[HanCinema's Digest] Cinema Snippets

The Los Angeles Times digs into Bong's 'meaty' masterpiece, these are the highest rated Korean films on America's top film review sites, Korean LGBT films are earning critical acclaim, and Kaitlyn Tiffany talks about Netflix's conflict over "Okja" and why it matters.


"Minority Revolt"

Song Soon-jin highlights the recent success of three Korean queer films ("Our Love Story", "Weekends", and "Jane") that "prove that the Korean independent queer film spectrum is expanding". The rise of queer films, Song notes, can be seen as part of a larger wave of recognition of LGBT human rights across Asia: "The Korean film scene also seems to be experiencing a shift with recent, well received releases of LGBT related stories".


"Bong Joon-ho on Netflix's "Okja", the meatiest film of his career"

"Okja", writes film critic Justin Chan, "represents Bong's latest and nerviest venture into the realm of big-budget, predominantly English-language filmmaking". In this article on the Los Angeles Times, Justin reviews the film and provides an excellent survey of the current conflict in context, which lies somewhere between Bong and Netflix's borderless ambitions and the distribution (and filmmaking) status quo. "The director [Bong] is quick to praise Netflix for giving him the freedom to make the film without compromise".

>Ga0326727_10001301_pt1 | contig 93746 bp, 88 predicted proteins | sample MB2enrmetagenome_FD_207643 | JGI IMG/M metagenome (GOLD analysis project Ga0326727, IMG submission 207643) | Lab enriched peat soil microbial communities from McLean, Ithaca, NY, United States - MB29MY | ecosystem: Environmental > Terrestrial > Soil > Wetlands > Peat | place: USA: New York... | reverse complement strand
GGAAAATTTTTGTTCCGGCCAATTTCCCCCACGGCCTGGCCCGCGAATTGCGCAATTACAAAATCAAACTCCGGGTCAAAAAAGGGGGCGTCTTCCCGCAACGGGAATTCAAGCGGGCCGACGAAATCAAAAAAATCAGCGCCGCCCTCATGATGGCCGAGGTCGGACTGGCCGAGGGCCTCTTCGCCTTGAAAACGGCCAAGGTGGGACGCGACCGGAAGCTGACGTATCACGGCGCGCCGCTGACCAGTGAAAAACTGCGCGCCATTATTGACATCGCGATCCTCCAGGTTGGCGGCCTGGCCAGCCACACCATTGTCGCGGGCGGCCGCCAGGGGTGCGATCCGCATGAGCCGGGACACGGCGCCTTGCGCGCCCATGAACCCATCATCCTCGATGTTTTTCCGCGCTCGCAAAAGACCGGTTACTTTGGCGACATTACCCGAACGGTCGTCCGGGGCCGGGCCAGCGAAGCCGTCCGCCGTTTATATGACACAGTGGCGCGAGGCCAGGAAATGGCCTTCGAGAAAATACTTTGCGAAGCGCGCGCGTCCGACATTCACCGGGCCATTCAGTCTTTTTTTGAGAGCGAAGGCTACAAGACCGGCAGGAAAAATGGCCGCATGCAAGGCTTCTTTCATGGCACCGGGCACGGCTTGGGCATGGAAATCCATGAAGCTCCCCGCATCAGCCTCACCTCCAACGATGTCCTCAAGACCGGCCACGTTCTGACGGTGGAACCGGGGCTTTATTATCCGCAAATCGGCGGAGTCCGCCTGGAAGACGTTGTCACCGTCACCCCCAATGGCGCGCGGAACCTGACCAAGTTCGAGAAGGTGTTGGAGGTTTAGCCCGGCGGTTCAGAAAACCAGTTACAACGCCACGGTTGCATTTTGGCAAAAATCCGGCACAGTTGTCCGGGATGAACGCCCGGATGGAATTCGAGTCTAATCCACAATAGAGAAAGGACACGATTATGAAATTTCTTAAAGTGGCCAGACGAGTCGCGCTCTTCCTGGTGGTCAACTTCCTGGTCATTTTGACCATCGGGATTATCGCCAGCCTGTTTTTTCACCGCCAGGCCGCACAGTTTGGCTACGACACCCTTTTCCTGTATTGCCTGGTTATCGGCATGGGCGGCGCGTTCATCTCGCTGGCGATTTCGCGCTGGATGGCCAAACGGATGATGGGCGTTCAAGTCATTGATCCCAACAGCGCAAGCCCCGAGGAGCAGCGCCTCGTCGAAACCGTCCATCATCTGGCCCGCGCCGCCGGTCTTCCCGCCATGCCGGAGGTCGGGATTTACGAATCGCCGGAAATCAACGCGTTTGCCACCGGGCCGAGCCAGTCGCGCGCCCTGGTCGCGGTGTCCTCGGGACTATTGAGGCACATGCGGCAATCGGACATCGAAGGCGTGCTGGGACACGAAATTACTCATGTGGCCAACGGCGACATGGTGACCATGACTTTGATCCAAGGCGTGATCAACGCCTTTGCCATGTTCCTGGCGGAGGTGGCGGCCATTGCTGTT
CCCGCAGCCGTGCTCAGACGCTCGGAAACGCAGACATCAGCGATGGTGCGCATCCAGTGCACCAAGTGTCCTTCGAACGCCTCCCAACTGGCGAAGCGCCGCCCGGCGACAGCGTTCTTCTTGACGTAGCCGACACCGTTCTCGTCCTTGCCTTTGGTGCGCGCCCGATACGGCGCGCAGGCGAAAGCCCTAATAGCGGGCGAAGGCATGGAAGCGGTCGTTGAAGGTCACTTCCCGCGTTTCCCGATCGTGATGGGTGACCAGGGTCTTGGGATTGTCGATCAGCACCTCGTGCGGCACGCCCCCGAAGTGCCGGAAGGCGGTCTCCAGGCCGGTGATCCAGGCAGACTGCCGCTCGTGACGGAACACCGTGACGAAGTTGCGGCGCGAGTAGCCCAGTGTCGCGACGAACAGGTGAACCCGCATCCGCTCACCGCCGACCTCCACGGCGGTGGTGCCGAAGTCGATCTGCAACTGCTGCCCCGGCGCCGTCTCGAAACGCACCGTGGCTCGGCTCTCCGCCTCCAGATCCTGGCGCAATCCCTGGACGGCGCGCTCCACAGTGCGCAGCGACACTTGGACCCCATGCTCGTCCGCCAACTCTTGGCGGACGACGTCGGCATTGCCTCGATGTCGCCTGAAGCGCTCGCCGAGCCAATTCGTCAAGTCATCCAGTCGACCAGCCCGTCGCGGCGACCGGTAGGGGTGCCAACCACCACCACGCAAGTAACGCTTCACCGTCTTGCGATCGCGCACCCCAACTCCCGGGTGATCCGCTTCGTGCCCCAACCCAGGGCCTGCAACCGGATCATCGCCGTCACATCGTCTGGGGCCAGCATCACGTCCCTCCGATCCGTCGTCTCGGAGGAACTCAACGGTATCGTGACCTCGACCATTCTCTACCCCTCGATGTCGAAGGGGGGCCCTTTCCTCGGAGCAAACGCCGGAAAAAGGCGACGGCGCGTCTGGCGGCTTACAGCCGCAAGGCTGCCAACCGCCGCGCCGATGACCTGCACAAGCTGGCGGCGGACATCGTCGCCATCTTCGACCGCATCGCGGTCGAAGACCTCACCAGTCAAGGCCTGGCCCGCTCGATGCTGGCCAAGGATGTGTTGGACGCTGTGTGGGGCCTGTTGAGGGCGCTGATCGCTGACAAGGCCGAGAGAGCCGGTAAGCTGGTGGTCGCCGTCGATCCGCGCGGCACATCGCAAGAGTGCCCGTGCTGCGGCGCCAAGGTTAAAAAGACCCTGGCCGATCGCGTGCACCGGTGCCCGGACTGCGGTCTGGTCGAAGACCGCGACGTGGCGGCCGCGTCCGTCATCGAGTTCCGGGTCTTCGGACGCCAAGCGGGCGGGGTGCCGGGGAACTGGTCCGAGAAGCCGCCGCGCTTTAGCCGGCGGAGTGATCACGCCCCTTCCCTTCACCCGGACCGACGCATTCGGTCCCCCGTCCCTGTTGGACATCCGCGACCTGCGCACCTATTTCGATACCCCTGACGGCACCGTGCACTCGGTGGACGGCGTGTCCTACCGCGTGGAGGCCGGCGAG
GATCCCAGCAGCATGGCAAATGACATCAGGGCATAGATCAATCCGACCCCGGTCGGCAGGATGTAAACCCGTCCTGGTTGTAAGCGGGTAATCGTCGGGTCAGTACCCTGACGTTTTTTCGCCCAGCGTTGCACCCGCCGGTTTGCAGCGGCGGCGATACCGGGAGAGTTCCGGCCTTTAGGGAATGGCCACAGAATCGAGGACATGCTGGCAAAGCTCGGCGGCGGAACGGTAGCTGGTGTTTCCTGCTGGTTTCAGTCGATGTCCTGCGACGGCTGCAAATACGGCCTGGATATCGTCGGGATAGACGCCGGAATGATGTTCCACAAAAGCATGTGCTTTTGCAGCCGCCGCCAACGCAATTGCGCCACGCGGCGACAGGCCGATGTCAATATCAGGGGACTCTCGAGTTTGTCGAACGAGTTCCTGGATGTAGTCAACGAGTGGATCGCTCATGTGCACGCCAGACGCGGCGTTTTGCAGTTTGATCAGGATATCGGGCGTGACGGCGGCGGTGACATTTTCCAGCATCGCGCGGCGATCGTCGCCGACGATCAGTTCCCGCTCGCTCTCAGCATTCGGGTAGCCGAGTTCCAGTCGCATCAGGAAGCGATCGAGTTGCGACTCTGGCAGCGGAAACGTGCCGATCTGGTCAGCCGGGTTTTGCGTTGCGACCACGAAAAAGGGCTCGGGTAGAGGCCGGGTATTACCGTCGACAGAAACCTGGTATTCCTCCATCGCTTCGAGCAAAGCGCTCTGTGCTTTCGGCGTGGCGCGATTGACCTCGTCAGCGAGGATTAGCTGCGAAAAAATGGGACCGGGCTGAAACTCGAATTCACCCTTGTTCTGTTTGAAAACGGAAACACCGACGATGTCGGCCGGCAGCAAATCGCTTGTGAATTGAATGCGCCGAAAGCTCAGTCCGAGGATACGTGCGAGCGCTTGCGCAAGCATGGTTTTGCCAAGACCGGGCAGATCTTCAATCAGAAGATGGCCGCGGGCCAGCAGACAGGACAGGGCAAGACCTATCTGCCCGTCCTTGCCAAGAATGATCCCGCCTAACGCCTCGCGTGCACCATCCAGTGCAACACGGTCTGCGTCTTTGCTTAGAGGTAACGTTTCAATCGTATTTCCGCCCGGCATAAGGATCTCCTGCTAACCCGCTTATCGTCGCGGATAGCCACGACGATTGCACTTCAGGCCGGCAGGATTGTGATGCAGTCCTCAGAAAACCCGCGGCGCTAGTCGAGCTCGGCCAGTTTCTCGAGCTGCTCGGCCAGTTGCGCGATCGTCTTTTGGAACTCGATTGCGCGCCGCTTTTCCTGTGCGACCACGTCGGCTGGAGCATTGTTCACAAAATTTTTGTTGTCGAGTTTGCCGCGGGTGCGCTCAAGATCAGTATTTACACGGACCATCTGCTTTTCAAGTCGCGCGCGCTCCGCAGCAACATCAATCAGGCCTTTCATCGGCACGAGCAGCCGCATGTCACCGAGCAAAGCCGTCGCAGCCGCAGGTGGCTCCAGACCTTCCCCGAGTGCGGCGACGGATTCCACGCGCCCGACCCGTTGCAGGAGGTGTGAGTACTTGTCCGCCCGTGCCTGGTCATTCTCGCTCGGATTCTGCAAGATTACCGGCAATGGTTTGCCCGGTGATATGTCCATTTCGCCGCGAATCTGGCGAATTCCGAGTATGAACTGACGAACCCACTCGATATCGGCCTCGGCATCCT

"Fresh or Starry"

KoBiz's latest infographic reveals the highest rated Korean films on Rotten Tomatoes, IMDb, and Metacritic: America's top rating sites. According to KoBiz writer Cho Meanjune, "It appears there may be a difference in tastes between critics and audiences of difference [si countries". Can you guess what K-features came out on top?


""Okja" is the first great Netflix movie - here's why that matters"

Bong Joon-ho is "an apt symbol for the future of film", write Kaitlyn Tiffany, and his latest feature is just the masterpiece Netflix needed this summer. However, heated discussions ignited over the film's distribution in some countries; in Korea, the majority of cinema chains refused to screen the film ("... in protest of Netflix's plan to release the film in theatres and on its streaming service the same day").